Caroline Watson, Co-founder of Progressive Women, writes our latest blog. Follow Progressive Women on twitter @sylviapankhurst
Don’t get me wrong I love Brucie and Terry Wogan. I agree that they are national institutions and I was disappointed that Graham Norton replaced our Tel on Eurovision depriving us of his sarcastic yet hilarious commentary.
As long as they continue to entertain us I hope they’ll continue to be on our tellies. However, I’d love to see more mature women too. On Children In Need Angela Rippon graced us with her presence. But why isn’t she still on prime time TV? Instead we have the young and beautiful opposite the wise older men – Holly and Philip, Bruce and Tess, Adrian and Christine (well until recentlly), Louis and Gary get twenty somethings Tulisa and Kelly (oh apparently Kelly is actually 30) and lucky old Terry had three young and beautiful women to guest present with him on Children In Need.
This Friday WFTV (Women in Film and Television) celebrate women’s contribution to the sector. Their website is a wealth of knowledge and data on the industry which only goes to substantiate what we’re already guessing from the faces we see on primetime TV. Oh and by the way, for anyone who says ‘but people want to see young women on TV’, well yes I do, but I also want to see a diverse range of men and women on TV, old, young and middle aged. Let’s see a bit more of reality. One of the more successful day time programmes of the last few years has been Loose Women, because women relate to other women who are of a similar age and background.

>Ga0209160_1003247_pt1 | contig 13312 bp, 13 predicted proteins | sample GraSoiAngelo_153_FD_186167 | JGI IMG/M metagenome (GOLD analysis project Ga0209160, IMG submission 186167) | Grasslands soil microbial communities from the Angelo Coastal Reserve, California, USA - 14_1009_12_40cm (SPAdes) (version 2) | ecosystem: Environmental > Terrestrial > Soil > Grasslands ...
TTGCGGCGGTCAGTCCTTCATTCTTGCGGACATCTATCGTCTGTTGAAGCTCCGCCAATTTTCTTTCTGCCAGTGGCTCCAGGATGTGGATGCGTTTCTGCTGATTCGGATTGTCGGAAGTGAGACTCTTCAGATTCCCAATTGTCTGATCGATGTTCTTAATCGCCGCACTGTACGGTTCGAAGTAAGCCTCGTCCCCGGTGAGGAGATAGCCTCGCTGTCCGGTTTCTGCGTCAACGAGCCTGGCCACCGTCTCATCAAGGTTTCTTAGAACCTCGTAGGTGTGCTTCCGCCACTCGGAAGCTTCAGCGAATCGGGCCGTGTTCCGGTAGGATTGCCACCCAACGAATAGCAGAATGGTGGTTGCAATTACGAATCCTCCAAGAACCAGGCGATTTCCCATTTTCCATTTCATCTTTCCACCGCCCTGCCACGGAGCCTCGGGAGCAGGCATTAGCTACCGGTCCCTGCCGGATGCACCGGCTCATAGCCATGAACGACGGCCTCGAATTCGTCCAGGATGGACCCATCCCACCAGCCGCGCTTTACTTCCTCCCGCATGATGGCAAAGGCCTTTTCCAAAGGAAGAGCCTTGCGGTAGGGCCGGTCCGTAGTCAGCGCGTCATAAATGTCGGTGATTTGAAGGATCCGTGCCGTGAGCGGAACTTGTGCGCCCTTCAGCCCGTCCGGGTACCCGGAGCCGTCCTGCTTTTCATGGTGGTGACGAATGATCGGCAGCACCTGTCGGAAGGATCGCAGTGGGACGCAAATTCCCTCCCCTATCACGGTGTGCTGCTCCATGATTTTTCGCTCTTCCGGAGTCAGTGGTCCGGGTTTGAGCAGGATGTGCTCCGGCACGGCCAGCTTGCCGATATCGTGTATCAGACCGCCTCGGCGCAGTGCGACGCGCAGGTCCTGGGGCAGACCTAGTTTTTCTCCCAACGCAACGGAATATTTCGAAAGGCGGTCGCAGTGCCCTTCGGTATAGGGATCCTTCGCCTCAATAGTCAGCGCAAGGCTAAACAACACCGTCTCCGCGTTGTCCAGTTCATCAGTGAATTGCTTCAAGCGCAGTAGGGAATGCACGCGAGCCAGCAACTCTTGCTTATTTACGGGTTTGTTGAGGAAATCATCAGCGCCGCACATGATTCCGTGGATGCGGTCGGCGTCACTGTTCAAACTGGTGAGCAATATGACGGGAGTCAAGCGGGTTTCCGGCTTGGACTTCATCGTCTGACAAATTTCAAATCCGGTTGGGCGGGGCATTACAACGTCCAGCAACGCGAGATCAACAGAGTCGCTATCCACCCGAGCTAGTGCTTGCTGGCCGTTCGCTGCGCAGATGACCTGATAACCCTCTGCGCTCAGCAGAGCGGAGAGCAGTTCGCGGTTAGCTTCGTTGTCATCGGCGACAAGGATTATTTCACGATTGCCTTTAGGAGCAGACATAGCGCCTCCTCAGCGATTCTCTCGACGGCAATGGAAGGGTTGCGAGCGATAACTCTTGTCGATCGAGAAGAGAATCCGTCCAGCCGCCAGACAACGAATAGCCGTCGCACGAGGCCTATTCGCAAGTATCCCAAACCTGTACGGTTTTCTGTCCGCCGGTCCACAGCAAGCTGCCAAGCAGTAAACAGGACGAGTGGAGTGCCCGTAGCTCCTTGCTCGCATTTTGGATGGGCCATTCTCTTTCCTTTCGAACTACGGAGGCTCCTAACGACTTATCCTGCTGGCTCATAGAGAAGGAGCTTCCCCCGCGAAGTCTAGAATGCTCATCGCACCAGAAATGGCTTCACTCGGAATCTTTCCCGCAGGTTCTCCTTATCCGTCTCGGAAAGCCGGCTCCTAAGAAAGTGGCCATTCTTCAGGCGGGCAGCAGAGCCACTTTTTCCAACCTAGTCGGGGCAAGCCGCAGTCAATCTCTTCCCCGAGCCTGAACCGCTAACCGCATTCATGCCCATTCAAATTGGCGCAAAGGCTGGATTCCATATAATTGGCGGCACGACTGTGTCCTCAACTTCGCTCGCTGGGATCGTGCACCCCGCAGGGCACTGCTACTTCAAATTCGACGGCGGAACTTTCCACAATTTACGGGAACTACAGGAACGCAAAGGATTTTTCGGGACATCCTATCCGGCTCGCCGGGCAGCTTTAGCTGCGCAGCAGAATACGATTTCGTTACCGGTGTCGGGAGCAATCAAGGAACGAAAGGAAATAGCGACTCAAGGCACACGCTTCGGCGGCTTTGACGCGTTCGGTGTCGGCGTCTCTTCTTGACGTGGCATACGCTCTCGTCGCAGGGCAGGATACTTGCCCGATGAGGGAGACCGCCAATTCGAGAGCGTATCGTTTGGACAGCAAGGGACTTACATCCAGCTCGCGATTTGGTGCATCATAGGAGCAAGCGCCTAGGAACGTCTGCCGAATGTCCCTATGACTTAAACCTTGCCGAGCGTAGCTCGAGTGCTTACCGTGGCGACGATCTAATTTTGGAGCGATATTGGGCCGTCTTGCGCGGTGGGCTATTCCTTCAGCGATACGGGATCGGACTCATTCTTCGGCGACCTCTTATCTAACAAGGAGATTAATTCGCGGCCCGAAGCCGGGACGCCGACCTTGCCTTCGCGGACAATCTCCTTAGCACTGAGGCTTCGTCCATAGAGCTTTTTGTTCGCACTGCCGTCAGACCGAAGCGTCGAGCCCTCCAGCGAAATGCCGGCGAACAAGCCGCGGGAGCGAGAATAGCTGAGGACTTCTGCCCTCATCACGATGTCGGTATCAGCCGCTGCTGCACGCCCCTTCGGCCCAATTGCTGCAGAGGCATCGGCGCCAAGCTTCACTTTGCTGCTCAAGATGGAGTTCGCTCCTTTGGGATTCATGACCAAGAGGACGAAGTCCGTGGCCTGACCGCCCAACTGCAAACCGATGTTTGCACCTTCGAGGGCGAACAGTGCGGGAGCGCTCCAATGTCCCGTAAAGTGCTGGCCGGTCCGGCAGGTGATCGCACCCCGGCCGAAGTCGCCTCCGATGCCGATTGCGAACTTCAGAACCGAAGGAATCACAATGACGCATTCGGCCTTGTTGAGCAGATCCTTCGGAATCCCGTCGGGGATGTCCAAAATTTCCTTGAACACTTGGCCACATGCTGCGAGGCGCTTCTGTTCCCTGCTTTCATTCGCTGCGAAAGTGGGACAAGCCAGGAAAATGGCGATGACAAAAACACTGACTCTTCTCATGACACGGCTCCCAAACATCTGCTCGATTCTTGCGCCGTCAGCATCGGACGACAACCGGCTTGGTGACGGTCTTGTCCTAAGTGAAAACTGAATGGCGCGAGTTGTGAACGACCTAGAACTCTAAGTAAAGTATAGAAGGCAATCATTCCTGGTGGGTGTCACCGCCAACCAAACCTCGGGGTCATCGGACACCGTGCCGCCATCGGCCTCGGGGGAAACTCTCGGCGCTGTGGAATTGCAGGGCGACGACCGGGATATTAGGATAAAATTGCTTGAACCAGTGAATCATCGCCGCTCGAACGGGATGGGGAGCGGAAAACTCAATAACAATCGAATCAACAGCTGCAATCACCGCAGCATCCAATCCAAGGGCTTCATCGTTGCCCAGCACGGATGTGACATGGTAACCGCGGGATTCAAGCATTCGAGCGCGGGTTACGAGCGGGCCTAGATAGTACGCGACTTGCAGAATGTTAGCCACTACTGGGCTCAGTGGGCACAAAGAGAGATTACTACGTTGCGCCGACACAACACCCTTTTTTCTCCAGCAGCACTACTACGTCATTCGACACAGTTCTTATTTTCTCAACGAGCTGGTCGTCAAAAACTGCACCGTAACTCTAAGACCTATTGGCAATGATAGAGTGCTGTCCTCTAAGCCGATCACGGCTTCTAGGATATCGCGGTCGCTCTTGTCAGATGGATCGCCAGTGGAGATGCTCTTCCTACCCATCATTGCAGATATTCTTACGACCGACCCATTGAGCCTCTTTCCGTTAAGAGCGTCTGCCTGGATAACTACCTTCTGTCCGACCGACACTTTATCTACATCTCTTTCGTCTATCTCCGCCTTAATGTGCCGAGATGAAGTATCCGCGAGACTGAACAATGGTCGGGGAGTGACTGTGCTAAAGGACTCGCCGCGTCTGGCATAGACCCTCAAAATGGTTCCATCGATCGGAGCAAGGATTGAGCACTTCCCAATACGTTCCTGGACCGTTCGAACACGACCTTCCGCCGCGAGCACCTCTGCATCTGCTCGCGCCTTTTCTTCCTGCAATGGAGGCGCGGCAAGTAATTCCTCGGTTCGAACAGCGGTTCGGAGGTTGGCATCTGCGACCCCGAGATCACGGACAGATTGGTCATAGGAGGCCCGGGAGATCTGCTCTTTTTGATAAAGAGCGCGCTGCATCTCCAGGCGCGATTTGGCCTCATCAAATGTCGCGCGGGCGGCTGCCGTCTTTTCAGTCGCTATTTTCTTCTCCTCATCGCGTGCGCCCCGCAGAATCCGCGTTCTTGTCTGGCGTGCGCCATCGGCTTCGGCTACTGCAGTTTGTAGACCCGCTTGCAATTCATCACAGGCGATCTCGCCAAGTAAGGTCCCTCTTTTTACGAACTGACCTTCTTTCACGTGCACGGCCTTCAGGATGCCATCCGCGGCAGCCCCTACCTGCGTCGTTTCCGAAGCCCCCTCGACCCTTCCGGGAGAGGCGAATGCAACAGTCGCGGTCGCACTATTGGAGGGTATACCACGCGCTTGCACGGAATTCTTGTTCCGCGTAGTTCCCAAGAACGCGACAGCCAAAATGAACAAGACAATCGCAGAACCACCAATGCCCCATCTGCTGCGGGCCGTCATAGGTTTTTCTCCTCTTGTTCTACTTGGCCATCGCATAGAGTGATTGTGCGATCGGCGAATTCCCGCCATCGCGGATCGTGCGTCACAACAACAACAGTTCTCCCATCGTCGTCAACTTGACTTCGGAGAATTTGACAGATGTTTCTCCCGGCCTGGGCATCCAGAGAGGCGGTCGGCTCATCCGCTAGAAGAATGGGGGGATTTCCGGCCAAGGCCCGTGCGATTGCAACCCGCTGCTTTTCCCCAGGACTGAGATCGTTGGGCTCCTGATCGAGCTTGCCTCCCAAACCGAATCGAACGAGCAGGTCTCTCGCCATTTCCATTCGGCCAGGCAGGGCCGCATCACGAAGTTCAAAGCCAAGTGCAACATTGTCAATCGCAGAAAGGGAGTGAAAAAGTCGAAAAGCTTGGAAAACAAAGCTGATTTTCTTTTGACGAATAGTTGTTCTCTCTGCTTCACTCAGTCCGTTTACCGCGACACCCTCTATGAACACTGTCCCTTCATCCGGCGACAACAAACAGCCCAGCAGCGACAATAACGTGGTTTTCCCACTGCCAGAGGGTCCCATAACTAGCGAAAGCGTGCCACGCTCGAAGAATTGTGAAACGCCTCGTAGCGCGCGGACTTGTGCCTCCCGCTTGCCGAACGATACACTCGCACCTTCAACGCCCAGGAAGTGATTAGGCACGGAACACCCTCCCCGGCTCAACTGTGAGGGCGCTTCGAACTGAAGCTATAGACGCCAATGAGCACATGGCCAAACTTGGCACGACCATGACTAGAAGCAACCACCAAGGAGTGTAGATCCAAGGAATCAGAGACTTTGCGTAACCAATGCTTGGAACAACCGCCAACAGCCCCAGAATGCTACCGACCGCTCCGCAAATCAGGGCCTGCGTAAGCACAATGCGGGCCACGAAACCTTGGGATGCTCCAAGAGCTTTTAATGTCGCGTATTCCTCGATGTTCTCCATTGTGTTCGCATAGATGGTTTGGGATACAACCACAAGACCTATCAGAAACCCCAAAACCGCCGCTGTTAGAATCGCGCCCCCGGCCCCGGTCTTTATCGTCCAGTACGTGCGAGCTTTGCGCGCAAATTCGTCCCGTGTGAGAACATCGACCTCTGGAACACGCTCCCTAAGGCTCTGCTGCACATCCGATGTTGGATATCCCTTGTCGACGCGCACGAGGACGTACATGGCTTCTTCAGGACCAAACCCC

This is just the tip of the iceberg. The stats suggest that if a woman isn’t young and pretty enough to be on screen she’ll struggle to to find a place behind the camera too.
According to WTFV a woman is more likely to hold a seat on a Fortune 500 company (15%) than direct a Hollywood movie (7%). There is a fascinating study conducted by Stacy L. Smith which looks at women’s roles on screen and behind for 100 top grossing Hollywood films in 2007. What she found was that women are significantly under-represented.
Smith found that only 29.9% of the 4379 speaking characters were female. 83% of directors, producers and writers were male. The number of female actors increased with the number of women directors or co-directors.
Does it matter? Or is worrying about the role of women in media trivial? Women on screen are role models, helping shape young females ideas of what they can be, and how women are generally valued in society. The absence of older women gives a message that women are not valued in society after a certain age. The absence of women in the industry suggests there are barriers towards women’s participation and also impacts the experiences that are portrayed in the content on our screens.
The WFTV awards this week are a great opportunity to celebrate the strong contribution from women in the media and to promote the contribution that women are making. To find out more about the awards and the work of WFTV go to http://www.wftv.org.uk/wftv/
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